The death penalty was once a primary method of punishment in many countries across the world. It was administered to those convicted of a range of crimes, from cutting down trees in public places and cattle theft, to murder and treason, and viewed as a deterrent by the ruling governments. However, views on the punishment began to change as a new age of the intellectual elite arose. Figureheads such as Charles Dickens and Karl Marx condemned the use of the death penalty, claiming that public executions created a barbaric and uncivilised carnival atmosphere.
As opposed to acting as a deterrent, figures show that crime rates actually rose in the places where public executions were held, and debates regarding the death penalty spread across the world. At the same time, penitentiaries were being built, as an alternative solution to execution and transportation, and it was thought that they would also make ideal locations for carrying out the death penalty. This way, public executions would cease to exist, therefore quashing the barbaric party-like atmosphere and high crime rates. For many years, this satisfied those opposed to the death penalty, and executions behind prison walls were carried out across the world.
The 20th century saw much violence and death around the world, and executions had become an everyday part of life. Tens of millions of people were killed during the wars of the century, including the Khmer Rouge violation of Cambodia, Hitler’s attempt to rid Europe of Jewish citizens, the Turkish attack on the Armenians and the bloody massacre of the Tutsi in Rwanda. During these wars, executions were a standard form of punishment, and a method of maintaining military discipline. A total of 158,000 soldiers were executed in the Soviet Union, and others have been killed for absence without leave, cowardice, insubordination and theft. Death by firing squad became a quick and relatively cheap method of execution during this time.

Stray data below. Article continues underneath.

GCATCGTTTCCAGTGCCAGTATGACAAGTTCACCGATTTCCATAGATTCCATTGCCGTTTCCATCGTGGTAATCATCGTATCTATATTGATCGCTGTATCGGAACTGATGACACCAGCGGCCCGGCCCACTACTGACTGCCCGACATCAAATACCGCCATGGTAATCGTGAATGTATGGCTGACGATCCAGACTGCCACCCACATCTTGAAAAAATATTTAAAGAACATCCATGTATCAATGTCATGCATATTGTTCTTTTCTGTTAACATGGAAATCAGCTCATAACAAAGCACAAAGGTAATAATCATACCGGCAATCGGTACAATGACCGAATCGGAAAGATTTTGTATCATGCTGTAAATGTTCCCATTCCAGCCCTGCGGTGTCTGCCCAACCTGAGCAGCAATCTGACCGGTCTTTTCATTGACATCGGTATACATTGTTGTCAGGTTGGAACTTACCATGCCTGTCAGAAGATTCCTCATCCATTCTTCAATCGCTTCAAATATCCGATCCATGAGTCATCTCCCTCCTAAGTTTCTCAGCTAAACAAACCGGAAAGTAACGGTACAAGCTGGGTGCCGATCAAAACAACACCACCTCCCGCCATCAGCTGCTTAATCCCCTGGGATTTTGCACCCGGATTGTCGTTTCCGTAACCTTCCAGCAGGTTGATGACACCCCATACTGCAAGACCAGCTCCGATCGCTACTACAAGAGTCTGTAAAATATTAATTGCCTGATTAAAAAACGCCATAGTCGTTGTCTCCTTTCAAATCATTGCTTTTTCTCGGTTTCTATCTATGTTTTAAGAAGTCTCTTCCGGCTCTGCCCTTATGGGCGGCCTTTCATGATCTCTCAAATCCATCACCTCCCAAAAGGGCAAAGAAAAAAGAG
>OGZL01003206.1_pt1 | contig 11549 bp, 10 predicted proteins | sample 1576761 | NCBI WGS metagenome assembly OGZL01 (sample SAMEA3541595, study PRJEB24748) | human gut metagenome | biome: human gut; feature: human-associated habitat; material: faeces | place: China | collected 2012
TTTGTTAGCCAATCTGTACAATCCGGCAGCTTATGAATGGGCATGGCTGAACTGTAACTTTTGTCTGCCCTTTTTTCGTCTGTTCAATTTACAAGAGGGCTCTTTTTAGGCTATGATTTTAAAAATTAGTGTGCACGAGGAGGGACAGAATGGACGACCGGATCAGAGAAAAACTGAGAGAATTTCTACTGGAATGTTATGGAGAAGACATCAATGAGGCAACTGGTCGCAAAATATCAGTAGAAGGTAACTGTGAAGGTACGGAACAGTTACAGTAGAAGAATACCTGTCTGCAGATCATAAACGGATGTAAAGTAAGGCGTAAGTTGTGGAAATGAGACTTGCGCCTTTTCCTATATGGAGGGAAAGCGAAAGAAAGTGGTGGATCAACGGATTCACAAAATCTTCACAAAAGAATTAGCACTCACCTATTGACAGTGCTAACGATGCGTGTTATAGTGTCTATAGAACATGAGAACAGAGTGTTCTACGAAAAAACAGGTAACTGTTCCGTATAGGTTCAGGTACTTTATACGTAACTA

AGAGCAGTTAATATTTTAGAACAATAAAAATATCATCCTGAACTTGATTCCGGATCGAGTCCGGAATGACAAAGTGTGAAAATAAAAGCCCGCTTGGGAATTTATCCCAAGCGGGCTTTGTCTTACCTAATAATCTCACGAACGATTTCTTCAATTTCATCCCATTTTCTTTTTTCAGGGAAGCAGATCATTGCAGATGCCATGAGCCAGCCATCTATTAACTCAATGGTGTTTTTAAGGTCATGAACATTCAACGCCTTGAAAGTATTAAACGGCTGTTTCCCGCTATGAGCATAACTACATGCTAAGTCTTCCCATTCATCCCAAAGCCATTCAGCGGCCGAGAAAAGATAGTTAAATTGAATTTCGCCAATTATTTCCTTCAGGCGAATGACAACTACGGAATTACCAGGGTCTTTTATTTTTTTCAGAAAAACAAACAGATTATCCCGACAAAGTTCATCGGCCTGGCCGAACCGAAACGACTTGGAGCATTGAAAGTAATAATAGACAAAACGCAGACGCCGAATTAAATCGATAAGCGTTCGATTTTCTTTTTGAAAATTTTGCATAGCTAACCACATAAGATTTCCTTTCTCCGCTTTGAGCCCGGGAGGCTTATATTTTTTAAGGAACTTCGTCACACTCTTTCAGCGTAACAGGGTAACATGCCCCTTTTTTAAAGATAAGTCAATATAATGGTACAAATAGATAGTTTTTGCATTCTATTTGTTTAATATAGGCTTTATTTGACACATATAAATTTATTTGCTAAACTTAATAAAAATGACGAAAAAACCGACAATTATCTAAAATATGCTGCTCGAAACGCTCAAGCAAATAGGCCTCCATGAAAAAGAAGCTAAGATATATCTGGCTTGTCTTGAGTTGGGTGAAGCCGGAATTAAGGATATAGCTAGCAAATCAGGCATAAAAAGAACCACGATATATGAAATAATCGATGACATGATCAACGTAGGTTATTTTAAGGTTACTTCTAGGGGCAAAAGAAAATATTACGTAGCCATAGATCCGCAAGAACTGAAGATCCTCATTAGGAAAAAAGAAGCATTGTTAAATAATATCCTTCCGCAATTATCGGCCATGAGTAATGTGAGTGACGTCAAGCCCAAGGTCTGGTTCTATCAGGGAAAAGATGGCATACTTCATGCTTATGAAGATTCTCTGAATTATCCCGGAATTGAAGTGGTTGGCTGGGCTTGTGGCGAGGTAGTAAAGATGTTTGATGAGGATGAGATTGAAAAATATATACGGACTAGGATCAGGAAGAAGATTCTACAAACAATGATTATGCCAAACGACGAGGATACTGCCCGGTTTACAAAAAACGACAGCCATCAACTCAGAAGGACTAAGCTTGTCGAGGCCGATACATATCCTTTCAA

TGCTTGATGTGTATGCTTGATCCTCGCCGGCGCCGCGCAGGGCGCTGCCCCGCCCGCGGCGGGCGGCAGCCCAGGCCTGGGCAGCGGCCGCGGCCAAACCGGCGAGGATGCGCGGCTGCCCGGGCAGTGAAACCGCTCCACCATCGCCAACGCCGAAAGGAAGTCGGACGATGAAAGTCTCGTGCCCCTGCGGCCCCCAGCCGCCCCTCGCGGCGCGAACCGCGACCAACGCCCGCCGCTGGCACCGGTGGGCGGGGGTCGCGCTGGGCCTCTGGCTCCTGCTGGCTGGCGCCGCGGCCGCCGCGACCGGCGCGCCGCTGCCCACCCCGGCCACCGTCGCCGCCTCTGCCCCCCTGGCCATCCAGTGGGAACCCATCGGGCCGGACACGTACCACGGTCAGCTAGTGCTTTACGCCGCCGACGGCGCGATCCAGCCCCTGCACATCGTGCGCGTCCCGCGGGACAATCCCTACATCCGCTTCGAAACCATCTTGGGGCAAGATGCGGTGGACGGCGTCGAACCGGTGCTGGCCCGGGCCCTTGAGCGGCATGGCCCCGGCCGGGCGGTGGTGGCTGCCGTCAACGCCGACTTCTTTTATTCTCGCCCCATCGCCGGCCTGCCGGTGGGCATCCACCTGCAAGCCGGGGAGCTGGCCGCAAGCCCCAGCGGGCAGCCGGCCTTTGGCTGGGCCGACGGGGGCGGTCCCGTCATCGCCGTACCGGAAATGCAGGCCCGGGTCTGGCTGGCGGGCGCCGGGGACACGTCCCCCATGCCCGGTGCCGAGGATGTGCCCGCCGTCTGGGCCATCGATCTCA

Execution was also used during these wars as a means of political oppression. Those who spoke out against their government’s fascist or communist regimes were quickly terminated, usually by gun shot. Studies show that over a million Soviet citizens were executed by their ruling government during 1937-38. The Nazi party executed anyone who opposed their regime, or threatened it in any way, which resulted in the deaths of at least half a million of their own citizens.
The end of World War II brought about the Nuremberg trials, where executions were not only expected, but demanded. The Nazi party were responsible for the deaths of around 11 million people around Europe, wiping out generations of citizens, and people needed retribution. However, after the war trials and executions were over, vast debates began regarding the necessity of the death penalty. An increasing emphasis was being placed of natural and human rights, and civil organisations called for the abolition of the death penalty.
The wave of reformation swept across the world, and many countries abolished capital punishment. The top ten list of countries who still actively use the death penalty are as follows:
|Country||Executions in 2013||Executions between 2007-13|
|China||Unknown. Presumed thousands||Unknown. Presumed thousands|
Source: Amnesty International
For a complete list of all countries using the death penalty, and their statistics, please click HERE.